Page:The Chinese Empire. A General & Missionary Survey.djvu/300

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the distinction is this:—Taking the Kialing river, which enters the Yangtse opposite Chungking, as the boundary, all the cities, towns, and villages east of this belong to the "East Szechwan" branch of the Mission, which is worked on distinctively Church of England lines; while all the districts west of the Kialing river belong to the "West Szechwan" branch of the China Inland Mission, and are, generally speaking, worked on Free Church lines.

The one striking feature of this period (1877-1886) is the persistence and tenacity of the pioneers. Many difficulties and disappointments attended their efforts; the people were either indifferent or hostile, and the results of their labours were very small indeed. Sickness and death were constantly occurring to hinder and even threaten the existence of the work, yet these pioneers were strong in faith, and believed in the ultimate success of their efforts to evangelise the teeming millions of this "Garden of the West."

Much seed was sown during this period, but prejudice, ill-feeling, and suspicion presented serious hindrances to the work, and eventually the riot of 1886 at Chungking almost extinguished the little churches which had been gathered by the two Missions.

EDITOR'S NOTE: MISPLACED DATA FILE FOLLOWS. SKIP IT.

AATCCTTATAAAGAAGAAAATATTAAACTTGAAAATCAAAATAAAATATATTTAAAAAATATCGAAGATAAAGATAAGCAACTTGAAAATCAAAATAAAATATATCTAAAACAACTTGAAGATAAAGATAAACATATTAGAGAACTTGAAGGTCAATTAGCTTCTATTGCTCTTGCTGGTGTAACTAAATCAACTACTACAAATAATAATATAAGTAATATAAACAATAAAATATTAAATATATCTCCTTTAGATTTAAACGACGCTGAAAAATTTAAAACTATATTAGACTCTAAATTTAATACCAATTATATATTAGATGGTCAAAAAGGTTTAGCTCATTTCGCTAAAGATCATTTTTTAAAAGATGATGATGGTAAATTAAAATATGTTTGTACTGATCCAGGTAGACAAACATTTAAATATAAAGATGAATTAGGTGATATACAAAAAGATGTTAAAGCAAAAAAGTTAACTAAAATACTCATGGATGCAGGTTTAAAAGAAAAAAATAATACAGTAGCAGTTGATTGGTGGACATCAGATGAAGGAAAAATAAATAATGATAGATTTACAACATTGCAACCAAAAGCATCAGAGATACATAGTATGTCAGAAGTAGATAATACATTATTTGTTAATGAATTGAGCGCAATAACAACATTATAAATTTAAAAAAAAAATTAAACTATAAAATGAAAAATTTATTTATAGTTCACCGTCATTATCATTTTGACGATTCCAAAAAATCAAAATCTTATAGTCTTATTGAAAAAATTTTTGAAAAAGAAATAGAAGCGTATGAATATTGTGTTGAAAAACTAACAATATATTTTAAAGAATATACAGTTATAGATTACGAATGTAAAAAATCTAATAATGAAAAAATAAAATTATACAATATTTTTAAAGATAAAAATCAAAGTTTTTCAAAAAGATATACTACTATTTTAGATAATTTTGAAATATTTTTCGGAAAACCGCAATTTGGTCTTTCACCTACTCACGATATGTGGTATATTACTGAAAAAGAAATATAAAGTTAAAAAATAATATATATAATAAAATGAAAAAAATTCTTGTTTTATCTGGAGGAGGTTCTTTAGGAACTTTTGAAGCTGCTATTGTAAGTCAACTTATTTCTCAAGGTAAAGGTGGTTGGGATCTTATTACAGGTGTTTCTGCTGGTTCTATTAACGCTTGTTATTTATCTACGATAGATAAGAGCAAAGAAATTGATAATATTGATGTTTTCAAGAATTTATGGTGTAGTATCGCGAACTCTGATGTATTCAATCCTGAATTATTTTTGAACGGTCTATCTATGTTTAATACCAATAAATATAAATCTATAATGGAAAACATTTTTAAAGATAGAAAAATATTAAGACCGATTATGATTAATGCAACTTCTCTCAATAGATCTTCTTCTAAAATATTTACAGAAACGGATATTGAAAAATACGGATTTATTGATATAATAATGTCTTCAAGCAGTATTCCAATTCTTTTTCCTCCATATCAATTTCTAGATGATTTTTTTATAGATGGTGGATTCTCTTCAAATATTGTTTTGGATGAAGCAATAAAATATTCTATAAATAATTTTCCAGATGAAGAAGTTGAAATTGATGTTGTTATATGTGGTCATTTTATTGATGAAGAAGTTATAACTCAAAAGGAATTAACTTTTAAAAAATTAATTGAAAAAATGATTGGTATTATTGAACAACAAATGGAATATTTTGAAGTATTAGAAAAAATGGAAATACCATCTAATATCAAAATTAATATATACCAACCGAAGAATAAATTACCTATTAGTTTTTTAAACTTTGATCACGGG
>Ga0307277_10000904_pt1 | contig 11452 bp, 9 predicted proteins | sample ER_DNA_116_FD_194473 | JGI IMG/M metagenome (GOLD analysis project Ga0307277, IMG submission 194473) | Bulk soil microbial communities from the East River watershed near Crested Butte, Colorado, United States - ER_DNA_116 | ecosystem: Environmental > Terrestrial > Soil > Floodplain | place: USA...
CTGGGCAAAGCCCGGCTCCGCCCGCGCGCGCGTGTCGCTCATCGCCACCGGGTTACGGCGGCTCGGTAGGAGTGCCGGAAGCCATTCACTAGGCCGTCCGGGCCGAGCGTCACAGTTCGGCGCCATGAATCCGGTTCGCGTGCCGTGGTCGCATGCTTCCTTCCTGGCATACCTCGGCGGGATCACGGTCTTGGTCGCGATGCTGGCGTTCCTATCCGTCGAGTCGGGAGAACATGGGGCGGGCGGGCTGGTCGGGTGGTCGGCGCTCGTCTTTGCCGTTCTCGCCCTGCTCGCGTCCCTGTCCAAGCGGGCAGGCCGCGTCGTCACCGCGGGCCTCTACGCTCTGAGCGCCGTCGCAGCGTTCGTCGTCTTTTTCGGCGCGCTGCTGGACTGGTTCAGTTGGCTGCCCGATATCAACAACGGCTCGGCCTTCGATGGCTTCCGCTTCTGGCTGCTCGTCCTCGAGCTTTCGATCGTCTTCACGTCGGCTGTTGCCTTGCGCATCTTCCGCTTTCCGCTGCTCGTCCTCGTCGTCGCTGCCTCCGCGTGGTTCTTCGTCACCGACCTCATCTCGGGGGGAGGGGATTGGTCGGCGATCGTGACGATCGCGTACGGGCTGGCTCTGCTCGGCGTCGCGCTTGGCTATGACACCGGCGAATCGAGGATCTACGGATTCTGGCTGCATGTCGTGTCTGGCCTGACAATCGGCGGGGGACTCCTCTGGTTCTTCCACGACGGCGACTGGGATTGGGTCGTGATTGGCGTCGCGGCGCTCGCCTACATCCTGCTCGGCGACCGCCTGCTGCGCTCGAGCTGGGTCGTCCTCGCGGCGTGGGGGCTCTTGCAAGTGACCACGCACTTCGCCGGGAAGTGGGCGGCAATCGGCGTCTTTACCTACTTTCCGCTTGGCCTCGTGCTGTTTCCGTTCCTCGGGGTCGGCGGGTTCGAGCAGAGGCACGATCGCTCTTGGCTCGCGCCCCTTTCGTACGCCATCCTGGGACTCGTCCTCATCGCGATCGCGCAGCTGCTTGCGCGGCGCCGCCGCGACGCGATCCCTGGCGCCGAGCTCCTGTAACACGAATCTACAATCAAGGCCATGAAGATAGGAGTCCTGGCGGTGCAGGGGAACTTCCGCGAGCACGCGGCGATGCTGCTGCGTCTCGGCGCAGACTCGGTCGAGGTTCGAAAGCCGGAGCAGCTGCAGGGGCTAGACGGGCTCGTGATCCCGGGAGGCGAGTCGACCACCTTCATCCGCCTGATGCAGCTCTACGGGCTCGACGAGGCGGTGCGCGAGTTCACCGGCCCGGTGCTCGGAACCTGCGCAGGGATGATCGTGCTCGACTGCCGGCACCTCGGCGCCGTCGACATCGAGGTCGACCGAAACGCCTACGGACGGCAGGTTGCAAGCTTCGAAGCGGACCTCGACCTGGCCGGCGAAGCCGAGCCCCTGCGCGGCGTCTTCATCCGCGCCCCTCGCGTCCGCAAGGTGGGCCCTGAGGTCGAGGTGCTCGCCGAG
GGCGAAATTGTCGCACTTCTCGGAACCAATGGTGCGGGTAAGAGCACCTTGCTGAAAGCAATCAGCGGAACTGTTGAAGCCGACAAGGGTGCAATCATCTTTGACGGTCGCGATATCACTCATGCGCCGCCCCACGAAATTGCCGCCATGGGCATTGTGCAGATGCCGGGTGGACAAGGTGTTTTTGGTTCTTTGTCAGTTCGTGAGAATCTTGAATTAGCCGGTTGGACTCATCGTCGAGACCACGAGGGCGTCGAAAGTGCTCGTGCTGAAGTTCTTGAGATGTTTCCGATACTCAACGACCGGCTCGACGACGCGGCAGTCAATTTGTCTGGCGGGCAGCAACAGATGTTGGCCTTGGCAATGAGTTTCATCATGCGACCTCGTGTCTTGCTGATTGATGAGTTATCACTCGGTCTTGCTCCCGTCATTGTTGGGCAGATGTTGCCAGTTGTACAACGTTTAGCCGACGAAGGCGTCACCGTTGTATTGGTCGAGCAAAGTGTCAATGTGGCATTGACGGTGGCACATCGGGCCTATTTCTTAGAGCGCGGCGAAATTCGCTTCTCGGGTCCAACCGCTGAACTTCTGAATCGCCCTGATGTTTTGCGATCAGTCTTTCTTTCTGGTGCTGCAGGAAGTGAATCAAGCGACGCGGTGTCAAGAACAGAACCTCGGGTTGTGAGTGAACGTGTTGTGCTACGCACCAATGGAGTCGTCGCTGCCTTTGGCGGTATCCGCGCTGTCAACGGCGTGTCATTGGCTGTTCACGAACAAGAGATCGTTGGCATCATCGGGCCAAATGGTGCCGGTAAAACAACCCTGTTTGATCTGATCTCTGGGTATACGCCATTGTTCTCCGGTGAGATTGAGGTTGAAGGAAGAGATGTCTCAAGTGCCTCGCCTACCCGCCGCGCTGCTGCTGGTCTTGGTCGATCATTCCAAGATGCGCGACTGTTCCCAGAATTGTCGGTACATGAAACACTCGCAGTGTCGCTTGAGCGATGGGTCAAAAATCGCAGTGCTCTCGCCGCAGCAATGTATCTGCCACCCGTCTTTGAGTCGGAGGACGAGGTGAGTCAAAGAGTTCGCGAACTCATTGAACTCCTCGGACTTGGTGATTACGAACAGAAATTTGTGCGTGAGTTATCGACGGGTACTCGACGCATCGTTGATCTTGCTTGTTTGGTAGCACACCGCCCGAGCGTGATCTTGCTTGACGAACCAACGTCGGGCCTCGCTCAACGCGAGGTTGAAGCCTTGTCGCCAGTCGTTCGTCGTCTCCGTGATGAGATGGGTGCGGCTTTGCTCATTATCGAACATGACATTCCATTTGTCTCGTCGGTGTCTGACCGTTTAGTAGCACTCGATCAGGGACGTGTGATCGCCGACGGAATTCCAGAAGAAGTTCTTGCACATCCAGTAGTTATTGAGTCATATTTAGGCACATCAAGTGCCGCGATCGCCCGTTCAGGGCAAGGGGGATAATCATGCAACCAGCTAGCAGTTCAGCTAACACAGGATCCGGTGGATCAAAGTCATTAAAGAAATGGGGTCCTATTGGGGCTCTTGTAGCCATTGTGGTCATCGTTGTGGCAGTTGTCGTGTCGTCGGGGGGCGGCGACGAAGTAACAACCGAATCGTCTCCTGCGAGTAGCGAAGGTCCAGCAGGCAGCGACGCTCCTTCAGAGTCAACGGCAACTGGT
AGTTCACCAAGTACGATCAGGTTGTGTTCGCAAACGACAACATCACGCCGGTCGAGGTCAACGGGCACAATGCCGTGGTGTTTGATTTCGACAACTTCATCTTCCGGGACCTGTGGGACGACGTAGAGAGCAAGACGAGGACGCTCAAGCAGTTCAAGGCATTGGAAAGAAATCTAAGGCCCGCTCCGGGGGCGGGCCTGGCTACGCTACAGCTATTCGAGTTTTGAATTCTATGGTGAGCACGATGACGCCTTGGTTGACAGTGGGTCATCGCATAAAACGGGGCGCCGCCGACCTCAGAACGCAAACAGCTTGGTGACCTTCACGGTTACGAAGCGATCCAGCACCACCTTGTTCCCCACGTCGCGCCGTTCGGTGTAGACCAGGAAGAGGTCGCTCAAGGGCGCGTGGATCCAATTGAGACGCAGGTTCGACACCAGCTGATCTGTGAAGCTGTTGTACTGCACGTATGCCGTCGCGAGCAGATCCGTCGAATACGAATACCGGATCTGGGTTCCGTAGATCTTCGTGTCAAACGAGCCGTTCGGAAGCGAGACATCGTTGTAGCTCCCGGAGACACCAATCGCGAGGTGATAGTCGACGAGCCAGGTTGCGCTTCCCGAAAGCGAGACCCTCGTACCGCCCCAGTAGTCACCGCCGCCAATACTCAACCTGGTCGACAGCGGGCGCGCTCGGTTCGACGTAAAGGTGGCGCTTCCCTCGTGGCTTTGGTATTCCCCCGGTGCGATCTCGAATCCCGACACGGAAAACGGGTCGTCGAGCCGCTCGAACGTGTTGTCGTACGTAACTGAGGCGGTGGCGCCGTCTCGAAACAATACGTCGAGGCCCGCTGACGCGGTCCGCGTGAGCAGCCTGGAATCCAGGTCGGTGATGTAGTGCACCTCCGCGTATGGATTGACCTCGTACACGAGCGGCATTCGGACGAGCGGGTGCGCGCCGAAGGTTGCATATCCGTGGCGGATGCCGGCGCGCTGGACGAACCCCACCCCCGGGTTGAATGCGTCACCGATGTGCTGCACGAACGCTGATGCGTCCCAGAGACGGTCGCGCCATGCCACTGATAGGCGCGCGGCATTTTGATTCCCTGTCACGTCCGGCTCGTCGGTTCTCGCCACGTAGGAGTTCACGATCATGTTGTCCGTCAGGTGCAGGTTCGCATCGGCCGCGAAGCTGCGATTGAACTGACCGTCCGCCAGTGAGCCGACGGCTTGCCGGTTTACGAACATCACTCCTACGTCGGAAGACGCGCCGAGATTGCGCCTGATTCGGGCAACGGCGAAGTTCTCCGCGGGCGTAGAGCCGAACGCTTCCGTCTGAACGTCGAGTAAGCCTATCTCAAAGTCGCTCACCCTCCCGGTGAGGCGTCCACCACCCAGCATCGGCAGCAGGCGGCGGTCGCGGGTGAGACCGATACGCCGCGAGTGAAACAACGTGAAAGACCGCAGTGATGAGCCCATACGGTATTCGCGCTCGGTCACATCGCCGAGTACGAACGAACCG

III. Progressive Period.—After the settlement of the Chungking riots and the re-establishment of Mission work in that city, a period of unprecedented prosperity set in. The probable reasons for this season of prosperity seem to be threefold. First, the faithful and persistent work of the pioneers during the preceding period; second, the widespread and systematic itinerations which followed the riot; third, the semi-awakening of the people. As to the first—the faithful and persistent work of the pioneers—very little can be written, as records are somewhat meagre; but workers now on the field who followed these pioneers are able to testify to the permanent work done by this faithful band. As regards the second — the widespread and systematic itinerations — the work done by two members of the China Inland Mission in the Kiating Fu district during this period may